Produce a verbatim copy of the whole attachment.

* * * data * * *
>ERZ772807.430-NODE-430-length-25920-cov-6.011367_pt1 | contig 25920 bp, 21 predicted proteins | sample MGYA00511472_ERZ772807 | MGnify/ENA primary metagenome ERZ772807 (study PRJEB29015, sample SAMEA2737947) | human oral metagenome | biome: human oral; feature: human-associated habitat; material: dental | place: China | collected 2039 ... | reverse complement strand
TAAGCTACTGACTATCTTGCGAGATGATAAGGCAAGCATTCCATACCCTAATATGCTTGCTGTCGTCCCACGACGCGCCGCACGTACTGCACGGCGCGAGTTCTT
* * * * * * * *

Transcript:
>ERZ772807.430-NODE-430-length-25920-cov-6.011367_pt1 | contig 25920 bp, 21 predicted proteins | sample MGYA00511472_ERZ772807 | MGnify/ENA primary metagenome ERZ772807 (study PRJEB29015, sample SAMEA2737947) | human oral metagenome | biome: human oral; feature: human-associated habitat; material: dental | place: China | collected 2039 ... | reverse complement strand
TAAGCTACTGACTATCTTGCGAGATGATAAGGCAAGCATTCCATACCCTAATATGCTTGCTGTCGTCCCACGACGCGCCGCACGTACTGCACGGCGCGAGTTCTT